Three months after Raf Simons’ departure, upstage at Musée Rodin evokes Dior’s eternal muse: the extemporaneous, relaxed Parisienne

A model presents a creation for Christian Dior
With the collection’s colours – navy, vile, shots of mustard and electric brights – the current design band showed their vision mirrors that of Simons.
Photograph: Francois Guillot/AFP/Getty Images

The strain of Christian Dior is in turmoil. The unexpected departure of Raf Simons three months ago has formerly larboard it without a designer, the design studio plunged against its on into an interregnum period, stirring up unhappy memories of the cautious year that followed John Galliano’s scandalous exodus in 2011.

Responsibility for this haute couture collection, and for the ready-to-wear solicitation that will be presented in a month’s time, rest for now on the avoids of the design team – a thankless task, as the audience out front natter endlessly about which star designer is about to release a contract.

A model at the Christian Dior show in Paris
A model at the Christian Dior show in Paris on Monday. Photograph: Swan Gallet/WWD/Rex/Shutterstock

Not that you would recall any of this from Monday afternoon’s show in Paris. The haute couture shows are around brand image as much as made-to-measure dresses, and the Christian Dior trade-mark simply does not do turmoil.

Dior stands, on the contrary, for calm. From the wedding-cake white packaging, to the Alice in Wonderland oversized D in Dior and the inheritance of exaggerated, dreamlike hourglass shapes of the New Look, the house puts a fantasy of swan-like, unruffled femininity.

As in most recent occasions, the show was held in a giant mirrored box in the gardens of the Musée Rodin. The looking-glassed box is a visual conceit that borrows something from the concept of a rural area house ha-ha. Where a ha-ha would trick those looking out of the design room windows into thinking that the lawn ran unbroken to the field of vision, the mirrored box gives the illusion of another Musée Rodin – this every now, Picasso-fractured – at the end of the gardens.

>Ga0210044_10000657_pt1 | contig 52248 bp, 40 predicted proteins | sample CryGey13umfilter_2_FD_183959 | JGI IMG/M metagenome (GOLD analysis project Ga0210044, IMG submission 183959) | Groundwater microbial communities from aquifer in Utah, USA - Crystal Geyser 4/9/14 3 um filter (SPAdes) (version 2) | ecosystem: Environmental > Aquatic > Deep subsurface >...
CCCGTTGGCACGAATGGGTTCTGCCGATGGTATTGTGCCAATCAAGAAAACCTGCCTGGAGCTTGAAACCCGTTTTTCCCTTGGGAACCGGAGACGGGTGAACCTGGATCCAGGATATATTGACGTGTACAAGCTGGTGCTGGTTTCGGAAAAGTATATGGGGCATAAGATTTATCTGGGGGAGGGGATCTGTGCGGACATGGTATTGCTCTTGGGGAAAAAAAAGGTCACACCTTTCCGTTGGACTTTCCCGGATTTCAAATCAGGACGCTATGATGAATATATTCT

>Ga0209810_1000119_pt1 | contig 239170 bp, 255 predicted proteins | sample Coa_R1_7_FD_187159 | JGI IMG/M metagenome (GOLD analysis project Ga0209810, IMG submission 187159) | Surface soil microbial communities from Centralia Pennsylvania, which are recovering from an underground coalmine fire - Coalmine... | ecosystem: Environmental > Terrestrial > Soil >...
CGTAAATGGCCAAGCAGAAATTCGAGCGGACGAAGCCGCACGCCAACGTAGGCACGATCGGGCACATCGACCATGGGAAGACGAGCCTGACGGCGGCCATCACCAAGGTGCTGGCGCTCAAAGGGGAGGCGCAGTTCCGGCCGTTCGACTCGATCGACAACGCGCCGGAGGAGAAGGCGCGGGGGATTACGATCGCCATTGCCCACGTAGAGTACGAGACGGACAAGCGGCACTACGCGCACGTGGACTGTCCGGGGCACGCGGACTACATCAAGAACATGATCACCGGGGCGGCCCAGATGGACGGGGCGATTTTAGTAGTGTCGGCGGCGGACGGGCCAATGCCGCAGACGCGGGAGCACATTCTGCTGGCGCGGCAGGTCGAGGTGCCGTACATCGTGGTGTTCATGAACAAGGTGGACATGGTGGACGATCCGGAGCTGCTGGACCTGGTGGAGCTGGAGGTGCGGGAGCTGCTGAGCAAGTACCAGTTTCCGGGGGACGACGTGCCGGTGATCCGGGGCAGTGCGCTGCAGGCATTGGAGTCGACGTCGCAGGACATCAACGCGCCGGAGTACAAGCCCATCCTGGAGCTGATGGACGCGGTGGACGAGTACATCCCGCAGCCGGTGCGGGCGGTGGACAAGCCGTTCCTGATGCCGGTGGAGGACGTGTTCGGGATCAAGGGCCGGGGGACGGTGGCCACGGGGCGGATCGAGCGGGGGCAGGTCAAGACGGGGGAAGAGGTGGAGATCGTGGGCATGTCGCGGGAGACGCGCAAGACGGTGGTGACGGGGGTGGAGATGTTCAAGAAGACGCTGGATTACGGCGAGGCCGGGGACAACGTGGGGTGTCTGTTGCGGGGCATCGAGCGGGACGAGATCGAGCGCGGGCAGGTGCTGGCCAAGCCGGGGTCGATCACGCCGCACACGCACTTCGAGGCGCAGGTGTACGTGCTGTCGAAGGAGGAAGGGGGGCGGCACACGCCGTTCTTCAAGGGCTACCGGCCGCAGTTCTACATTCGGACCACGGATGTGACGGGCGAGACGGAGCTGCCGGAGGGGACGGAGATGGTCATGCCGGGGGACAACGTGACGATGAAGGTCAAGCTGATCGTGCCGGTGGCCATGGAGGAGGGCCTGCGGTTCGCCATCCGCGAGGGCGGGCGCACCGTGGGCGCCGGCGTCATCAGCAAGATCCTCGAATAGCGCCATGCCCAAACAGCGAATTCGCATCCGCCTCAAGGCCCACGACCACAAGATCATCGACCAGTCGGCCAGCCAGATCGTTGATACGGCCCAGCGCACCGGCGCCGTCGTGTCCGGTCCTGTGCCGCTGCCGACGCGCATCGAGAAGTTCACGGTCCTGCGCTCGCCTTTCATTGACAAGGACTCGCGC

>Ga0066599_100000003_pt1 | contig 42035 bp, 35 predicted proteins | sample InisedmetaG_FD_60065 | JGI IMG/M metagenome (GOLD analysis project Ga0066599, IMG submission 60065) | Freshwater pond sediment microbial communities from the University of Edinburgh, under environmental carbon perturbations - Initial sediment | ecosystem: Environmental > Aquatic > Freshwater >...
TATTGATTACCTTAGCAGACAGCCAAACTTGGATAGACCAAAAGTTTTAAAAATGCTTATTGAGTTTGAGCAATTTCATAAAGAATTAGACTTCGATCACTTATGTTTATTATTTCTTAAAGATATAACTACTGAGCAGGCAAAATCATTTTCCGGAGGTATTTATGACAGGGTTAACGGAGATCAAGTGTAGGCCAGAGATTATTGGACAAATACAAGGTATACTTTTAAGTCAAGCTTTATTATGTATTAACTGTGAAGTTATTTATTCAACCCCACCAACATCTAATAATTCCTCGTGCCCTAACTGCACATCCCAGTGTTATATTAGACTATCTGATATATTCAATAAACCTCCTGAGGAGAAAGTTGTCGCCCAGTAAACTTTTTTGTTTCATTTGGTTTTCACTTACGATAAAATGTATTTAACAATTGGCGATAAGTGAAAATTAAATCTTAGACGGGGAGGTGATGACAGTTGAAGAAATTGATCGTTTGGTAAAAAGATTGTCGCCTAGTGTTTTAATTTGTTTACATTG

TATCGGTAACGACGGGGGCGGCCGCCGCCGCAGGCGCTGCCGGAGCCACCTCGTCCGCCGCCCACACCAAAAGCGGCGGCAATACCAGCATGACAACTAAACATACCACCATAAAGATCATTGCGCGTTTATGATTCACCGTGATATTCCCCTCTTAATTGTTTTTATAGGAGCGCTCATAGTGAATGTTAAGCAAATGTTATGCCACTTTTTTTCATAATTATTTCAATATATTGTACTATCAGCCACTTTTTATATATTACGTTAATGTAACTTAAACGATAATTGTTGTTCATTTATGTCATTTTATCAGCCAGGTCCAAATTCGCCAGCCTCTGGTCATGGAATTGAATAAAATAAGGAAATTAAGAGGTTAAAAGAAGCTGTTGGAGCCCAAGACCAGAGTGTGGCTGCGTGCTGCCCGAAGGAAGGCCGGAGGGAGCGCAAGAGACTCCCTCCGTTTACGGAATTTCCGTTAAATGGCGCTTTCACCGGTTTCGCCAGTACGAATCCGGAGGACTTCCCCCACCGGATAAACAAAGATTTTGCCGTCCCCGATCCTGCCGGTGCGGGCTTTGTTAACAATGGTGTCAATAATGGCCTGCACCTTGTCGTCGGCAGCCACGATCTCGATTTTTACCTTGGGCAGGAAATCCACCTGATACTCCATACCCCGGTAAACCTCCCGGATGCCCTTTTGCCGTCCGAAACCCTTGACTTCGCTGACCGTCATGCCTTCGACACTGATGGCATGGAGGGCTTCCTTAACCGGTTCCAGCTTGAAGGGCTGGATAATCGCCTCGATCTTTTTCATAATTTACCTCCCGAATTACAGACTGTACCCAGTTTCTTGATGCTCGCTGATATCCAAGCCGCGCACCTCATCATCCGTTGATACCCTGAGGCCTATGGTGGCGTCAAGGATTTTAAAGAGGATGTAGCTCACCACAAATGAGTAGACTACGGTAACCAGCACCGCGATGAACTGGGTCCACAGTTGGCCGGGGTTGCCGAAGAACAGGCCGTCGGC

Inside there was, as ever, a maze of room, hundreds of startlingly overdressed women, and a full-throttle army of paparazzi. Purely the frenzied gossiping of the audience as they discussed the latest Dior-related rumour doing the rounds – that Sarah Burton of Alexander McQueen desire take over at Dior later this year – nervous the air of business as usual.

People arrive to attend the Christian Dior fashion show
People arrive to attend the Christian Dior create show. Photograph: Francois Guillot/AFP/Getty Images

The come began, and it became clear that while Simons may no longer be at the taste house, the modern Dior ideal that he sketched out during his four years is barest much still present. This makes sense, since the accumulation was designed by a duo of senior designers while Simons was in the job. The sheer gang of collections and creative campaigns produced by a house on the scale of Dior augurs that an artistic director will delegate a good deal of the scheming, or oversee with a light touch.

The Swiss designers currently in fee of Dior, Serge Ruffieux, 41, and Lucie Meier, 32, cheated a bow together at the end of the show, before welcoming the other members of the sketch out team on to the catwalk to share the applause. Ruffieux has worked at Dior since 2008, and was kick upstairs to head designer when Simons became artistic head in 2012. Meier worked at Louis Vuitton and Balenciaga formerly joining Dior.

Swiss designers Serge Ruffieux and Lucie Meier
Swiss designers Serge Ruffieux and Lucie Meier put in an appearance at the end of their show. Photograph: Benoit Tessier/Reuters

The chrestomathy showed that Simons’ vision for Dior is their mirage too. The colours – navy, black, shots of mustard and electric brights – be lefted recognisable, as did the structured necklines that left shoulders basic, and the long, lean lines of the skirts. The oversized bar blazers, threadbare open over cocktail dresses, were an idea glimpsed in the above-mentioned couture collection. The boxy, perversely sexy bodices with their origami-folds of forceful, tailored fabric were reminiscent of Simons’ very key haute couture collection for the house.

The show notes descried no mention of the absence of an artistic director. Where Simons liked to download his own notion processes into his shownotes, explaining his influences and messages for the ripen, this season’s pronouncement focussed instead on the heritage of Monsieur Dior himself and his uninterrupted muse, “the spontaneous, relaxed Parisienne”.